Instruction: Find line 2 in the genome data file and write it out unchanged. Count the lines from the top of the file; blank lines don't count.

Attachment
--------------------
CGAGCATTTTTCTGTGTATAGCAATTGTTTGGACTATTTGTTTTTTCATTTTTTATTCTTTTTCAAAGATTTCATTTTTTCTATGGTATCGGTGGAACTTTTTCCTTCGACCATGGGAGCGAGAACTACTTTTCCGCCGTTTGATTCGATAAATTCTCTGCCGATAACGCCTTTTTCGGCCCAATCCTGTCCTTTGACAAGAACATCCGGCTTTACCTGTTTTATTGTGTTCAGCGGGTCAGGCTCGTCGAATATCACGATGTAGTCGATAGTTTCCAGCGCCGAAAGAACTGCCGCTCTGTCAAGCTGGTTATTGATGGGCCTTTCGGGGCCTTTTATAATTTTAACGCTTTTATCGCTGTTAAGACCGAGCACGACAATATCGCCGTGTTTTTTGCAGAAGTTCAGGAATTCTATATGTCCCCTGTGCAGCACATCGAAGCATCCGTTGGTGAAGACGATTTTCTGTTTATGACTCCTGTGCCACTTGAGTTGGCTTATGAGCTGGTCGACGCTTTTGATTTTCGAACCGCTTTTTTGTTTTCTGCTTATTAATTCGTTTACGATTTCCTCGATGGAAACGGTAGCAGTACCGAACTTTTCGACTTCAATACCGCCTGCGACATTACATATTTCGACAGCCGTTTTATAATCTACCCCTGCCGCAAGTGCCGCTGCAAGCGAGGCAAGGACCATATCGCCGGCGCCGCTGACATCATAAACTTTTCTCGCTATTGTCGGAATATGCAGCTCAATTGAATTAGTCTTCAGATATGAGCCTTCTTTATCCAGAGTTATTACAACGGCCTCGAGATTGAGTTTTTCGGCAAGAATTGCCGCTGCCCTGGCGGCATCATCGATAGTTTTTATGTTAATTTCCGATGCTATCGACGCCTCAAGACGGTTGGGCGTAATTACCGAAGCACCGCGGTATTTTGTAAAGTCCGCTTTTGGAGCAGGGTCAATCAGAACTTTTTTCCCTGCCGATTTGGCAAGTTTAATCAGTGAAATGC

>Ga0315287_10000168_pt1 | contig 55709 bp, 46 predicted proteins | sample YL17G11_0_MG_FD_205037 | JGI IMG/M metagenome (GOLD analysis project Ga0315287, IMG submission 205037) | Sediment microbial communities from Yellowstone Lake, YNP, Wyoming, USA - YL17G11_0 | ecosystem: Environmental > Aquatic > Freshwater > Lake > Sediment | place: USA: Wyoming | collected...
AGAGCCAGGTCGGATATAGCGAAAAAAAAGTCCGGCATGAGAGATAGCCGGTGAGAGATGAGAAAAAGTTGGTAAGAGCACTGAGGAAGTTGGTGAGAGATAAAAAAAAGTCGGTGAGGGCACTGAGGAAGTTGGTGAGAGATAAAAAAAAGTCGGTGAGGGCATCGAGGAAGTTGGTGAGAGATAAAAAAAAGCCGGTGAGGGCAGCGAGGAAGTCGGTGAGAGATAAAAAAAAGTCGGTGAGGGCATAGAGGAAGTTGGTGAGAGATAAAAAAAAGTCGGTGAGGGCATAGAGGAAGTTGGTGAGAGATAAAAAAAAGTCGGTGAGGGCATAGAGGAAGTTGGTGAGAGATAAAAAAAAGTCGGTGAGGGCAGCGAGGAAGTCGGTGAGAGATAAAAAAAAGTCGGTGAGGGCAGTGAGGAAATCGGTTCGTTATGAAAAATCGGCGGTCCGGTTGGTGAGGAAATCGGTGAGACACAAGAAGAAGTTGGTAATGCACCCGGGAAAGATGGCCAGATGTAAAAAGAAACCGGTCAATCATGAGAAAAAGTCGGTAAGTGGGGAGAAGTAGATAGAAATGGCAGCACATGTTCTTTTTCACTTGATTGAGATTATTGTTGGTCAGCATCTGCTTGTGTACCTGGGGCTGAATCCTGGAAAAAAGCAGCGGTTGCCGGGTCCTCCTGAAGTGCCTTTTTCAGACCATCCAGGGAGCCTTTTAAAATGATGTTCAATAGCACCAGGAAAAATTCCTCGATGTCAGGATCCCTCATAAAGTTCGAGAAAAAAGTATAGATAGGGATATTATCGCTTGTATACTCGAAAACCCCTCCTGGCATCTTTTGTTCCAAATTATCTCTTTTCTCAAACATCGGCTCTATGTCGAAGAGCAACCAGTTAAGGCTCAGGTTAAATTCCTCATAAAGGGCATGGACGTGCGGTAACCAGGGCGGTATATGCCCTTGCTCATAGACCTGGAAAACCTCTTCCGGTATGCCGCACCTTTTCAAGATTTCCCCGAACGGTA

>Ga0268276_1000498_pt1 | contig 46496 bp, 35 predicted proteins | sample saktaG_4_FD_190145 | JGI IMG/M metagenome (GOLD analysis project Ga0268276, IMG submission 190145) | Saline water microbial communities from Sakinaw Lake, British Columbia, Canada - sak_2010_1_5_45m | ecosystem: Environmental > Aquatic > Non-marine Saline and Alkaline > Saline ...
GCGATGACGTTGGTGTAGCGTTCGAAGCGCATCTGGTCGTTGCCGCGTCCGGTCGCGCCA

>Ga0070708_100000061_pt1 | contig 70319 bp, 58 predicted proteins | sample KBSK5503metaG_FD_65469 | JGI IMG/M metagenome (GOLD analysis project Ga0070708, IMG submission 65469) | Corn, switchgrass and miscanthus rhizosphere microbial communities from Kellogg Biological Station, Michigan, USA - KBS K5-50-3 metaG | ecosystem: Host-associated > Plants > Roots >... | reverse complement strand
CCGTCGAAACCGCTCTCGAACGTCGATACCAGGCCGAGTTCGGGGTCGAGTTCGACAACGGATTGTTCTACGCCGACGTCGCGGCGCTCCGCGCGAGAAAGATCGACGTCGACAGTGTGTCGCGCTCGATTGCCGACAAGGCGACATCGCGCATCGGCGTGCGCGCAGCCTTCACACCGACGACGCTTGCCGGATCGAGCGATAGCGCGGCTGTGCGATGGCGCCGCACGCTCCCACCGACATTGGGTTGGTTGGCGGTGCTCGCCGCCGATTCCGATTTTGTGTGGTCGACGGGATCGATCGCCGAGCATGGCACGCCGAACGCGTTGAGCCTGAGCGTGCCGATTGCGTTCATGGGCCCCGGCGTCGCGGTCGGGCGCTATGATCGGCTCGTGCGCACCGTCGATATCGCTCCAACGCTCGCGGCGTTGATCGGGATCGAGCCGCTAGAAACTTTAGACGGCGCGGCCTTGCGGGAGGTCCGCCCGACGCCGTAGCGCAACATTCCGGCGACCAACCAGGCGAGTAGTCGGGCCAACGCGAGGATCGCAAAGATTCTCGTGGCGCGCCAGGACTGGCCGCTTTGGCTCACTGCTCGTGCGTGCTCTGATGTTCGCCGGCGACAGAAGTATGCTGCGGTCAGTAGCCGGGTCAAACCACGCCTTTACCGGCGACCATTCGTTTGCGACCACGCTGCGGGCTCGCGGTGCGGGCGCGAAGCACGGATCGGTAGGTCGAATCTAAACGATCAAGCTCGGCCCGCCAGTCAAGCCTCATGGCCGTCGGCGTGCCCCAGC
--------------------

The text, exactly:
>Ga0315287_10000168_pt1 | contig 55709 bp, 46 predicted proteins | sample YL17G11_0_MG_FD_205037 | JGI IMG/M metagenome (GOLD analysis project Ga0315287, IMG submission 205037) | Sediment microbial communities from Yellowstone Lake, YNP, Wyoming, USA - YL17G11_0 | ecosystem: Environmental > Aquatic > Freshwater > Lake > Sediment | place: USA: Wyoming | collected...